Certainly 99.99% of their usage cases are going to be much lower rates than 0.2C

And of course their marketing materials will go to a lower than usual definition of 0% to make capacity look bigger.

As I said, arbitrary.

Look to the gods like Pajda for more objective information, thank you sir for all your work for the community!

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Re: Continuous Charge Amp vs Continuous Discharge Amp

Post by eMark » Aug 30 2020 11:38am

Like Padja and john61ct have stated/implied it's just too complex other than to say that as a general rule the 18650 industry norm of 0.5C (Standard Charge) and 0.2C (Standard Discharge) is what manufacturer's use for determining a cell's "typical nominal" capacity ...
The capacity of a cell depends on the charge-discharge current if the testing is done galvanostatically. Therefore, you will not get the same value if you test the cell at different current values. First of all, you have to calculate the theoretical specific capacity of the cathode material. Then you will be able to calculate the theoretical specific capacity of your cell (this is dependent on the amount of the cathode material you use in your cell). This will give the theoretical current value to charge or discharge the cell in 1 h which means to say that this is the amount of current to use if you want to charge-discharge the cell at 1 C rate.
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Serious_Sam previously indicated that the inherent nature of any 18650 pack (e.g. 12S6P HG2) favors a higher rate of discharge than it does a higher rate of charge when it comes to cycle life longevity maintaining as much capacity as possible until finally reaching 60% of useful capacity ...
serious_sam wrote:
Aug 28 2020 5:06am
Even though the chemical reaction is reversible, it isn't symmetrical. Charging and discharging put different stresses on the materials.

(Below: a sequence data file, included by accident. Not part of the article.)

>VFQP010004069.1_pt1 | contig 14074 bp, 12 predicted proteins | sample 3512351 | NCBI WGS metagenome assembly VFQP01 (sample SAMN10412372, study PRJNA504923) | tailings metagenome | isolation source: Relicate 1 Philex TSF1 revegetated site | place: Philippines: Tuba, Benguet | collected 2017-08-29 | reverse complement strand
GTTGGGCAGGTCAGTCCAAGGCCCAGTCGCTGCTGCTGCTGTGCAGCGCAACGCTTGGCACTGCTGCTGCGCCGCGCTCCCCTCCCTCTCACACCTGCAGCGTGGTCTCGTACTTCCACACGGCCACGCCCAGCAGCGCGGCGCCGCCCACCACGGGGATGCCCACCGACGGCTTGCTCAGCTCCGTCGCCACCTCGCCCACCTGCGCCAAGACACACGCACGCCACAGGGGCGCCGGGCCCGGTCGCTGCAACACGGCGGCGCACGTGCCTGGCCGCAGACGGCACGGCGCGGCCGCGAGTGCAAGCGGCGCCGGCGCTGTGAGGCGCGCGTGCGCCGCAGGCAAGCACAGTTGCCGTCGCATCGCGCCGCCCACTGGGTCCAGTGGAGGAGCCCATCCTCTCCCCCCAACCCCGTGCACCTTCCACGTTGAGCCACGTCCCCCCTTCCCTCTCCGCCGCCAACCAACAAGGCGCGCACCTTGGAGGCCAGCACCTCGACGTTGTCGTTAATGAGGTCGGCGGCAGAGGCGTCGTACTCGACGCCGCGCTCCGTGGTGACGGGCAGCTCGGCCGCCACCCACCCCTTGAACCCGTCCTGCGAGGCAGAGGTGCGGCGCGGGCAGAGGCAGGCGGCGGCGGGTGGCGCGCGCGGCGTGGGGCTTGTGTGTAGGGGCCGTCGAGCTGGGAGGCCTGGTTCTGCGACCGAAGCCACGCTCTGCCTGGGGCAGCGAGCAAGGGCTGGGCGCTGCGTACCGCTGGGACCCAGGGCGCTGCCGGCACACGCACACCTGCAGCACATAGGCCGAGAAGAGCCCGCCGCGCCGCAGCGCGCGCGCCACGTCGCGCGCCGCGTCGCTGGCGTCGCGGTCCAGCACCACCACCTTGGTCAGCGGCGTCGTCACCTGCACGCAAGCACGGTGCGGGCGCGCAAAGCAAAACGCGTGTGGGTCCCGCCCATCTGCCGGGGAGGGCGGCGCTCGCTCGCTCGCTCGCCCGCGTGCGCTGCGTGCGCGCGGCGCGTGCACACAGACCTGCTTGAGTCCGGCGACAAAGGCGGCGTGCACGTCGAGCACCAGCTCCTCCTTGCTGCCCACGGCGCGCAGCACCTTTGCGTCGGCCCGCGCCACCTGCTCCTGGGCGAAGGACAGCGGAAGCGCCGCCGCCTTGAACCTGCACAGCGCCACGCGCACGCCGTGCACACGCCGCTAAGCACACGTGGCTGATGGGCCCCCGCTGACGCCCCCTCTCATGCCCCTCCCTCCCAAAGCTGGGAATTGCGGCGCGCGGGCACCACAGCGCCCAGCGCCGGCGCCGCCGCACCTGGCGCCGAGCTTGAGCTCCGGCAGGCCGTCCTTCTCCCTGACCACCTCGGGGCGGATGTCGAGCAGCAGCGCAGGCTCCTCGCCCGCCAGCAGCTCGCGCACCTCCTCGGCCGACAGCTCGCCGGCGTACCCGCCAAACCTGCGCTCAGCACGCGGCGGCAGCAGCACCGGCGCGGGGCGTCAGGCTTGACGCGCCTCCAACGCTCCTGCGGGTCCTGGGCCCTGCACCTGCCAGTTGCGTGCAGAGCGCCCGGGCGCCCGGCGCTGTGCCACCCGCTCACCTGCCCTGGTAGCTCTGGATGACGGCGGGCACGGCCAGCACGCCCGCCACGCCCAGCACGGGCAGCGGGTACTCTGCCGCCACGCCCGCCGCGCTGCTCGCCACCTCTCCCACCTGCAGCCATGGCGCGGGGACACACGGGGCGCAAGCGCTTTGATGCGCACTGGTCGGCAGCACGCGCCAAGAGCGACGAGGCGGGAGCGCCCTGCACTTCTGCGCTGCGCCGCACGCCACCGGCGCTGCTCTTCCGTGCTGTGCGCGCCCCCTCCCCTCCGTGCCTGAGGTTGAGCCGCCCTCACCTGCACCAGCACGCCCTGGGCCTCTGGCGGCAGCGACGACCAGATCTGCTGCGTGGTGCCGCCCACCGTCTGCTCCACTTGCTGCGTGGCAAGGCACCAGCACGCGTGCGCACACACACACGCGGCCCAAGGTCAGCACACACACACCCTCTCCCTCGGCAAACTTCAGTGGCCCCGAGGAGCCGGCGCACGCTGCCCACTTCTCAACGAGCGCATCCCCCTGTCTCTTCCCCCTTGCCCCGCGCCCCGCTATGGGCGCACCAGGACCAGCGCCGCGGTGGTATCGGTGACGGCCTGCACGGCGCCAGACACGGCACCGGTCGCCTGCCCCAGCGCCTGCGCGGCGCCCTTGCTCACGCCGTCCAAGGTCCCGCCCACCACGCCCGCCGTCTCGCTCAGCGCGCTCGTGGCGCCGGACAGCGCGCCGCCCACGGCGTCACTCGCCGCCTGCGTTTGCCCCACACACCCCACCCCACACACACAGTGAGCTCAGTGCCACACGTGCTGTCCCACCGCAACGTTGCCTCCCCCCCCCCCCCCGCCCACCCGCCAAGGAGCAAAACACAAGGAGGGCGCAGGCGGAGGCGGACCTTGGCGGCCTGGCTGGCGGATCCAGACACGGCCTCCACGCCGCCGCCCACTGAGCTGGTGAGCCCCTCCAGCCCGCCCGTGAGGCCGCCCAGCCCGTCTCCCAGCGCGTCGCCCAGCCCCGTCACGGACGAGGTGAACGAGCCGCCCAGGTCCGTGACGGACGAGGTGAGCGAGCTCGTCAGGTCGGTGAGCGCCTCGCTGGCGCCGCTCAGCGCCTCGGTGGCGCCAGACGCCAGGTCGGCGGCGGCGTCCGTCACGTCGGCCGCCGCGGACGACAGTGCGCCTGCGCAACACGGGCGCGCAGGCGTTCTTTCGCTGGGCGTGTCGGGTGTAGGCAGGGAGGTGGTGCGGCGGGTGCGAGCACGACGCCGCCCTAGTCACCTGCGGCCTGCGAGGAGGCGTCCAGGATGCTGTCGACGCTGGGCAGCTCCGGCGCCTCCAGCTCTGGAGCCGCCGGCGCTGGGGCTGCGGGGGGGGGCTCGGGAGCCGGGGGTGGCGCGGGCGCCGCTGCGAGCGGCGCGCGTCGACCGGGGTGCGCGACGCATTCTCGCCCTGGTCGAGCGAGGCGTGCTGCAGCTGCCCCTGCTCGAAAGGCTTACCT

They're purposefully optimised for the discharge process, so the recharging process is compromised as a result.
However, Balmorhea's reasoning seems more justified for why the general 18650 (and 21700) industry norm is: 0.5C (Standard Charge) and 0.2C (Standard Discharge) ... seemingly favoring the charge side (0.5C) over the discharge side (0.2C) ...
Balmorhea wrote:
Aug 29 2020 2:08pm
The faster you discharge a cell, the less Ah capacity it delivers. Since the manufacturer rates a cell for capacity, they have to define the conditions under which it delivers that rated capacity. These conditions include fully charged voltage, end of discharge voltage, and discharge rate. My guess is that 0.2C is the fastest you can discharge that cell and still yield its maximum capacity.
OK, guys here's what's still puzzling about the physics of it all. Assuming that Balmorhea's explanation is true (and we have no reason to think otherwise) then it would seem the physics of it all is purposefully optimized more for charge side than the discharge side for obtaining the rated mAh capacity (3000mAh) whether HG2, VTC6, 30Q ("Standard Charge" 0.5C and "Standard Discharge" 0.2C). As Padja says trying to explain the 18650 industry's reasoning why they favor a higher "SC" of 0.5C than they do a lower "SD" of 0.2C is next to "Mission Impossible" using a higher charge side (0.5C) norm when determining the "typical nominal" cell capacity. You'd think both sides would be the same "SC" 0.2C and "SD" 0.2C, but then what do i know.

Is it really beyond our understanding or even interest in this "Battery Technology" forum composed of some of the brightest most inquisitive minds in any Battery Technology forum on planet earth?

Would be interested in docware's take. Does anyone remember a thread where docware might have expressed his opinion why the industry norm of "Standard Charge" is higher (0.5C) than the "Standard Discharge" (0.2C) for arriving at a cell's "typical nominal" capacity?

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Re: Continuous Charge Amp vs Continuous Discharge Amp